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What is Molecular Biology? History, Core Concepts, & Applications

Molecular biology is the branch of biology dealing with the molecular basis of all living things—the study of macromolecules, such as proteins and DNA, and the mechanisms behind the way they interact within cells. 

It’s a field of the life sciences with a rich history that has massively impacted disease prevention, diagnosis, and treatment as techniques have continued to improve, helping scientists and clinicians better understand the structures and functions within individual cells. 

With this increased knowledge, we are able to answer not only basic scientific questions, but also more complex questions about physiology, the immune system, and diseases in humans.

A Brief History of Molecular Biology 

Molecular biology emerged as an answer to the nature of inheritance among organisms, stemming from a common problem faced by geneticists, physicists, and chemists alike. It combines experiential aspects of genetics, physics, and chemistry to answer questions and solve problems that scientists could not figure out before. 

Without molecular biology, the mechanisms of genes—what exactly they are and how they behave—would have remained largely unknown. The molecular biologists who discovered the DNA double helix were the ones who  answered the question of how exactly sequences of DNA turned into proteins.  Without using methods established through the advancement of molecular biology, this discovery would not have been possible.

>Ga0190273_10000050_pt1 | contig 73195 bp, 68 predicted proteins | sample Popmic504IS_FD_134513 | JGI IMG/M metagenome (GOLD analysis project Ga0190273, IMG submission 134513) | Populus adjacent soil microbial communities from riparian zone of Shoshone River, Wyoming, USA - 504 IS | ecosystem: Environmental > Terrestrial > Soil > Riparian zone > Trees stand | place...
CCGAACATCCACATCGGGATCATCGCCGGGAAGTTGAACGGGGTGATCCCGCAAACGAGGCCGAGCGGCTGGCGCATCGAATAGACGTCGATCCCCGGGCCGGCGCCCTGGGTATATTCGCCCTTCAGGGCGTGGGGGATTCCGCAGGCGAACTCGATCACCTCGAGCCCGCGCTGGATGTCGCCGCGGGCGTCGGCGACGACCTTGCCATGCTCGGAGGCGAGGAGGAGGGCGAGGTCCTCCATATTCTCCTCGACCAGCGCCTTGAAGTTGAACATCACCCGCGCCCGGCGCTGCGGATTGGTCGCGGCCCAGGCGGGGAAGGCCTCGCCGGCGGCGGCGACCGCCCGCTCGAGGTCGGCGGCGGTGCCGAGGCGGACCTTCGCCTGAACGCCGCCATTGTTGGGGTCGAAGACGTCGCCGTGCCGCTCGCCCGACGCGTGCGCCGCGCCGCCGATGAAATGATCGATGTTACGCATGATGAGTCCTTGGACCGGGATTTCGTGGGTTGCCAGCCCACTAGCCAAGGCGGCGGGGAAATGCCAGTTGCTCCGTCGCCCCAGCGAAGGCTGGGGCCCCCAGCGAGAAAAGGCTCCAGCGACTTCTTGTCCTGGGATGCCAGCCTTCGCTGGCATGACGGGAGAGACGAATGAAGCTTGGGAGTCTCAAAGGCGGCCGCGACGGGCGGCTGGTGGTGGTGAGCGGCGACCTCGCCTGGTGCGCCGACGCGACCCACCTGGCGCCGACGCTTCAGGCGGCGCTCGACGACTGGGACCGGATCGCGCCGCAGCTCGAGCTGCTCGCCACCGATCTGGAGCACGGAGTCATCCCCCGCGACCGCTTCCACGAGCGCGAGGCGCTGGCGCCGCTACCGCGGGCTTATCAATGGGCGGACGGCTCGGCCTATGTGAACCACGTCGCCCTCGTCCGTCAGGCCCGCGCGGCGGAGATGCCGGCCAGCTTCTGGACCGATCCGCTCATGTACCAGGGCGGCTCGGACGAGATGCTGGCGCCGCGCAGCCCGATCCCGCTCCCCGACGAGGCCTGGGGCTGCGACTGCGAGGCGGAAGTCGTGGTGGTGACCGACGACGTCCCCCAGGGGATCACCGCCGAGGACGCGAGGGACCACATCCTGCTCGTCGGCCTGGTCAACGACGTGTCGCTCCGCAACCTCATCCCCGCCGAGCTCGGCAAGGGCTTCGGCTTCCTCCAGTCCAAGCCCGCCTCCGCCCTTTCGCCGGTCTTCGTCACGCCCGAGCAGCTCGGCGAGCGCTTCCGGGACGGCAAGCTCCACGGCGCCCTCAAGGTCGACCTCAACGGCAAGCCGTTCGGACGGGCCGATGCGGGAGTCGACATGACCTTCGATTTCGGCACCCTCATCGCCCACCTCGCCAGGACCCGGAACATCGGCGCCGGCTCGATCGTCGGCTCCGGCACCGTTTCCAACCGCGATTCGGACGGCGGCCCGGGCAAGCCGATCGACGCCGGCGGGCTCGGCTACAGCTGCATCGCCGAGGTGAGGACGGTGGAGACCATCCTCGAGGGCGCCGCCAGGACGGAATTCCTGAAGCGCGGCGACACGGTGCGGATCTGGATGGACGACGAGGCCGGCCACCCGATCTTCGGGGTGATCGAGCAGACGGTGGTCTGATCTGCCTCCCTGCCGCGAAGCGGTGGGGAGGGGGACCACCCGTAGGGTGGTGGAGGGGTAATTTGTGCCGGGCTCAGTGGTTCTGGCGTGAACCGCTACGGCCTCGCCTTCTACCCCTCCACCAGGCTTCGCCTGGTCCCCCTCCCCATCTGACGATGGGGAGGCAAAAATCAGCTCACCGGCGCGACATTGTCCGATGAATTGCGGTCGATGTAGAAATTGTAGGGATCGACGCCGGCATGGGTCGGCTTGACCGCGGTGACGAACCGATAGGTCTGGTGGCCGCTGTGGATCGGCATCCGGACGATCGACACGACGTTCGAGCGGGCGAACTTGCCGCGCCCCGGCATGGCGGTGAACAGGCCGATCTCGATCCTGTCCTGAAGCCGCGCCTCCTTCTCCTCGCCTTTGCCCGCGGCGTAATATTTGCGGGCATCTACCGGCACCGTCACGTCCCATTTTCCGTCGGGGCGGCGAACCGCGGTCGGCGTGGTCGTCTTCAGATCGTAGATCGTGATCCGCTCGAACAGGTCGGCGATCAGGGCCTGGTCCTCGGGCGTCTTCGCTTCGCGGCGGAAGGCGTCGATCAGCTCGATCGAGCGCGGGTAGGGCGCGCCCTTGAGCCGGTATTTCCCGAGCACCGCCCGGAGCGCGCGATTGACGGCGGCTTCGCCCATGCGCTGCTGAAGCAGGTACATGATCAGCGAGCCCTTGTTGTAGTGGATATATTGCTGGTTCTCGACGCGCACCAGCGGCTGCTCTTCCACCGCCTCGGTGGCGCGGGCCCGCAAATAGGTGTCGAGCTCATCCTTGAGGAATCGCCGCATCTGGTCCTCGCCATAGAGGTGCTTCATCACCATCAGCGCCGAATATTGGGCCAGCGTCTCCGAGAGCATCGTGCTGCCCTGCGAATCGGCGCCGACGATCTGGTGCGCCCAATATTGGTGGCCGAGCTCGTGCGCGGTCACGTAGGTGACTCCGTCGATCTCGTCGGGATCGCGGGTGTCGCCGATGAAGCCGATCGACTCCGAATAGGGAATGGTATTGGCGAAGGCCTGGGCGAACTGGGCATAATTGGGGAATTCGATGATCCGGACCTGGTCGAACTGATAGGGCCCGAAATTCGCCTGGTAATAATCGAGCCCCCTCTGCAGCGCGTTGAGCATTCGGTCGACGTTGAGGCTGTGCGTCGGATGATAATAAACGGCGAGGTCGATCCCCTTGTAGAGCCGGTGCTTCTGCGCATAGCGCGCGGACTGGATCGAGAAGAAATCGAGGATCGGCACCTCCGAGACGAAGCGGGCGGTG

Molecular biology originated in the 1930s and 40s, making it a relatively new scientific field. Warren Weaver, director of the Division of Natural Sciences at the Rockefeller Foundation, coined the term “molecular biology” in 1938 in a report for the Foundation.

The field came to prominence in the 50s and 60s following the discovery of the DNA double helix structure by James Watson and Francis Crick (using the data found by Rosalind Franklin). The structure of biological macromolecules can be determined using techniques such as X-ray crystallography, as used in this case. Phoebus Levene was another important contributor to the modeling of DNA, who put forward the idea of the “polynucleotide model” of DNA in 1919 as a result of his biochemical yeast experiments.

The discovery of DNA’s structure, comprising four types of nucleotides allowed scientists to focus on researching how the information contained in the structure is involved in classical and molecular genetics and protein synthesis. This research eventually led to our modern understanding of the chemical processes happening inside of cells.

Core Concepts of Molecular Biology, Simplified

Genes are the basis of inheritance, as they contain the “information” needed for the production of proteins. This gene information is copied during DNA replication, the process of unwinding and unzipping the double helix of DNA, then matching complementary base pairs to form two identical copies of the original DNA. 

This DNA is then transcribed into messenger RNA (mRNA) from the DNA template, using RNA polymerase. The mRNA is then translated into proteins by ribosomes. All of these mechanisms are central to the study of molecular biology as they give scientists a closer look at the “information” that is encoded in genes and how it is used.